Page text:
Prep basketball: Willmar’s Damhof first Orth Foundation recipient to play in game
Just a few years ago, doctors evaluated the severe injuries Brady Damhof suffered in a hunting accident and told the 13-year-old Willmar school athlete that he’d never be able to participate in sports again.
On Saturday, after successful final seasons with the Willmar soccer and basketball teams — and as he awaits the start of his varsity golf season — Damhof will take to a prep basketball court for one last time in the Tim Orth Memorial Foundation’s 19th annual “Jam the Gym” game in Bird Island.
Damhof is the first recipient of TOMF funds to suit up and play in the “Jam the Gym” game.
“It’s something special,” said TOMF founder Bill Neubauer. “I think seeing Brady out there will give some other kids hope: If he can do it, I can do it, too.”
“(The foundation) called me about a month ago and asked if I would play and I said, ‘Yes, it would be an honor,’ ” Damhof said. “To be the first recipient to play in the game, it’s pretty special.”
The TOMF was founded in memory of Tim Orth, a BOLD athlete who was diagnosed with an inoperable brain tumor in December 1995. Neubauer, one of Orth’s coaches, and Neubauer’s wife, Janelle, organized the first “Jam the Gym” event in 1996 to raise funds for Orth.
Upon Orth’s death in February 1997, the foundation was founded in his honor. With the help of numerous volunteers dedicating countless hours, the foundation has sponsored many fundraisers in the area and has provided financial assistance for more than 200 families with children suffering from illnesses or accidents.
On Saturday, the TOMF will surpass the $2 million mark in funds raised, Bill Neubauer said.
“We saw it as a way that we can help other kids in Tim’s name,” he said.
Damhof was duck hunting with a party near Svea on Oct. 3, 2009, when one member of the party tripped and his gun accidentally discharged. The shotgun load hit Damhof in the left shoulder and arm.
“All I remember is hearing him fall in a hole and a gun going off and not being able to feel my left arm,” Damhof said.
Surgeons removed some of the shot and replaced an artery in his arm with one from his leg. The next day, they did more work when Damhof developed compartment syndrome in his arm. He lost much of the muscle in his arm and shoulder and all nerves were damaged. To this day, about half the shot remains in his body and he can feel some of them just under his skin.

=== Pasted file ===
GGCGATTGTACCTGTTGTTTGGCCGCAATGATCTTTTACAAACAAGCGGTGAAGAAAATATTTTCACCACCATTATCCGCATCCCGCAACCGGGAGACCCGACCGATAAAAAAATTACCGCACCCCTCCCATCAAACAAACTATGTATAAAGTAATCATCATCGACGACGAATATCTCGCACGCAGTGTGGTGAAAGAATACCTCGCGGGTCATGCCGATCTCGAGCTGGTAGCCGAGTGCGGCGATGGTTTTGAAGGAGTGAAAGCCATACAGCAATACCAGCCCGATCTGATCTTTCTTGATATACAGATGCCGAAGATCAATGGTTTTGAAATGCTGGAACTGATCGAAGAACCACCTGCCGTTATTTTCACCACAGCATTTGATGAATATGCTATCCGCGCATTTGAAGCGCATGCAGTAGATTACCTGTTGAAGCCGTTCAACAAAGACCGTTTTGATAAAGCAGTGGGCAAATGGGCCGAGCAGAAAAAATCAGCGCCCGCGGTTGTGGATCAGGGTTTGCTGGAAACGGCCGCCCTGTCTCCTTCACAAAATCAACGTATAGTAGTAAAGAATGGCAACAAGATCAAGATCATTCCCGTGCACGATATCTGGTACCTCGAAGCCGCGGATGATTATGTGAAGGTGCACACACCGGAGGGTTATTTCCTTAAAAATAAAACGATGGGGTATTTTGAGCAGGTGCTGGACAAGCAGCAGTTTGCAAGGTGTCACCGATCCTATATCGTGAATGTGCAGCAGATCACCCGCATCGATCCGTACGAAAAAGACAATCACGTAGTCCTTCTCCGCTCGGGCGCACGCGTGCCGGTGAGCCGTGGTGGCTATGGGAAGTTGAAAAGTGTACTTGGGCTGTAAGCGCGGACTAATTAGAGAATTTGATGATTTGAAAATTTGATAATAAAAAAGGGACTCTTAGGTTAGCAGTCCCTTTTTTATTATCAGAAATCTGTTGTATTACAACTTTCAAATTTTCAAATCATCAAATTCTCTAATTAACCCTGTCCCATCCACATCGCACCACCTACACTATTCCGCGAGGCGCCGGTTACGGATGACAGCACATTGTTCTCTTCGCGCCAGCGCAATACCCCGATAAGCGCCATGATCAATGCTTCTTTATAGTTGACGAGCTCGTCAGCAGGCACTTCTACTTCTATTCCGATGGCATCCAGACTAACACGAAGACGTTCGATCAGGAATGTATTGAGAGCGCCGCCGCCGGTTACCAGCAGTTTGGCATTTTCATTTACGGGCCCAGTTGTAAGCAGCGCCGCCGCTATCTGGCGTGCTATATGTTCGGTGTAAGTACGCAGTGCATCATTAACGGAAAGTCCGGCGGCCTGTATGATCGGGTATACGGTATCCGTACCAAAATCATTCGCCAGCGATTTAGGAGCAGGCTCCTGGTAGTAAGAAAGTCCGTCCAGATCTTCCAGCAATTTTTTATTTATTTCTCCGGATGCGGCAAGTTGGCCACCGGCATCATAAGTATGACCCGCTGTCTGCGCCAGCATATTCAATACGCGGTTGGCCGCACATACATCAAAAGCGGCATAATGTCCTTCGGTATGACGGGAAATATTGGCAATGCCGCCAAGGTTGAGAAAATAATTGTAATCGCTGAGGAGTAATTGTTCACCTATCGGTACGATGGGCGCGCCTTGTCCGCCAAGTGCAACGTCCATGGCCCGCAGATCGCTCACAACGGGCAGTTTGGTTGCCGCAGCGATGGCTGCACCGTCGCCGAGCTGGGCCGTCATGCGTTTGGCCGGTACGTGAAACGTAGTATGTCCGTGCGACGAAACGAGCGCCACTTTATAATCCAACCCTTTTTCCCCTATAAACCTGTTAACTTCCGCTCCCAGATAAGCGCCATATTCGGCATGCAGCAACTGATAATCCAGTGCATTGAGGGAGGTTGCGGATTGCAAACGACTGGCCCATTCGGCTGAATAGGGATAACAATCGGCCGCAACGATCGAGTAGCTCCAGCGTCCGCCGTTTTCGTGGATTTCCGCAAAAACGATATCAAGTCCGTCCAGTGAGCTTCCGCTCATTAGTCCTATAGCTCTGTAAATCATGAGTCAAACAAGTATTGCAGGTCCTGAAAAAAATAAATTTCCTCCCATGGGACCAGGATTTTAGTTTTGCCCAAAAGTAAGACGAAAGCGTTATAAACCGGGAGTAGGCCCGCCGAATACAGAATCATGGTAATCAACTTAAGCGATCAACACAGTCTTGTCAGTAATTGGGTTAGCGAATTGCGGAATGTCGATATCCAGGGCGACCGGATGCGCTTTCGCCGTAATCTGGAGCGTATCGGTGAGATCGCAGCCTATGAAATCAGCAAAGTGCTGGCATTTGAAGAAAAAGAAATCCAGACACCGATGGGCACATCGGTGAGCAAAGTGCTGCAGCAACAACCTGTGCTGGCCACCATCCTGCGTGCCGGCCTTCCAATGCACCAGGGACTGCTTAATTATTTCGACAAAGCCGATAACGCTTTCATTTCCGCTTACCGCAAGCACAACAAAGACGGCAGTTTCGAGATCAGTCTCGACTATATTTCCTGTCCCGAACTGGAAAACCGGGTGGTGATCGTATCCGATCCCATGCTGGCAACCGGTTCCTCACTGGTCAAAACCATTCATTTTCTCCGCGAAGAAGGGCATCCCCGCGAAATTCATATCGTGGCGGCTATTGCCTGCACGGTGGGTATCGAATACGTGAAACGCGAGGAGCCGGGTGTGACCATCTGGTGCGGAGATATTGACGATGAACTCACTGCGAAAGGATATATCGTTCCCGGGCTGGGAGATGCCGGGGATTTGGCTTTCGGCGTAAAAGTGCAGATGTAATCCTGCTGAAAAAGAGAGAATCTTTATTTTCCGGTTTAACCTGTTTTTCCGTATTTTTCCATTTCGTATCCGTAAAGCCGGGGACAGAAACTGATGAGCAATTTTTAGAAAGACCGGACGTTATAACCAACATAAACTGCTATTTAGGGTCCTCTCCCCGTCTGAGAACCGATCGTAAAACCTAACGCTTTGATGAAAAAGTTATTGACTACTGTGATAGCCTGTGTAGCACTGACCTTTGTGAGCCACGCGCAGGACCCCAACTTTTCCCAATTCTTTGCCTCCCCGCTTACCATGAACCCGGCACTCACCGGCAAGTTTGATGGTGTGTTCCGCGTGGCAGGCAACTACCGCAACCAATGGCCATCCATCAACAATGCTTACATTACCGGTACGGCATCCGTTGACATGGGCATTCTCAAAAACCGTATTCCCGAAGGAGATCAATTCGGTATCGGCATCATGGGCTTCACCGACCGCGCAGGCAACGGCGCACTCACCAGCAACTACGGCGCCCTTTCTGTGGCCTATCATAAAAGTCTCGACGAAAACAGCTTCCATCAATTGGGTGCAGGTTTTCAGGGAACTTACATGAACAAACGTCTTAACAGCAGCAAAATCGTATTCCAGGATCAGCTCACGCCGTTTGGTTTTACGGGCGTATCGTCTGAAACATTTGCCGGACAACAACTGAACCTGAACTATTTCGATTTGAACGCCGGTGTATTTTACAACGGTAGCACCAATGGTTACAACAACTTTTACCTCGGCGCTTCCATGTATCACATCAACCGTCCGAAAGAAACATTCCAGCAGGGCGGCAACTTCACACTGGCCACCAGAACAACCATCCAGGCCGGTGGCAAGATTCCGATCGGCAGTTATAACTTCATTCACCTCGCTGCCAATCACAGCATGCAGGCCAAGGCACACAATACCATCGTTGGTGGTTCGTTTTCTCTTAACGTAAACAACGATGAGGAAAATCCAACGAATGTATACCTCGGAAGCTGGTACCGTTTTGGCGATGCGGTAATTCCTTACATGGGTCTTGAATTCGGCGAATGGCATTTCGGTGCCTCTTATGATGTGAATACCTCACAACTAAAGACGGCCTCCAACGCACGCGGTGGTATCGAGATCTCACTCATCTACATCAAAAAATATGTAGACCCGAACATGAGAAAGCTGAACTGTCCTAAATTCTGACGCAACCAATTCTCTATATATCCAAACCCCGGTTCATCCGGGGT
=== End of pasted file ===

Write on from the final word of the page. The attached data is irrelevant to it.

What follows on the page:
During his eighth-grade and ninth-grade years, Damhof endured 13 surgeries and countless hours of occupational and physical therapy to regain and improve the use of his left arm.
But while the injuries wiped out his eighth-grade year in athletics, Damhof was back as a freshman, determined to not let them derail his goals. He stuck with basketball and switched from football to soccer and from baseball to golf.
“Just to become a three-sport athlete again, that was my goal,” Damhof said. “That’s what everybody knew me as — as an athlete. I didn’t want (the injuries) to be what people remembered about me so I was determined to get back on any court or field to prove to everybody that if you go through a major thing like this you can overcome all obstacles and get back to where you used to be.”
Playing defense on the Cardinals soccer team went well and even after the injury, Damhof didn’t have any problems playing golf. But reacquiring his level of skill in basketball proved more challenging. Dribbling was the most daunting task to relearn and it was particularly maddening for him because, even though he is a right-hander, he still was more adept at dribbling with his left hand.
“It was a struggle,” Damhof said. “When I was younger — not bragging — but I was one of the top players. And then to see myself sitting on the bench … . But I think sitting on the bench and then, this year, coming off the bench and doing what I could do was best, I think.”
Damhof played in all 26 of the Cardinals’ games this season and he averaged 1.5 points, a rebound and an assist per game. Willmar head coach Steve Grove said just having Damhof on the team was inspirational.
“From where he was, if you told me he’d be playing basketball as a senior, I never would have believed it,” Grove said. “After what he went through, he did a great job for us.”
Damhof said his arm is about 85 percent of what it used to be and while his range of motion is somewhat limited, all sensitivity has returned. Doctors have told him this might be as good as it gets.
But Damhof has defied predictions before and for that he thanks his friends, well-wishers and family, especially his older brother Jake, a St. John’s junior who played in the TOMF game following his senior prep season.
“Jake’s been there always,” Damhof said. “He’s the one who pushed me to get back to normal. He didn’t want me to not be able to play sports.”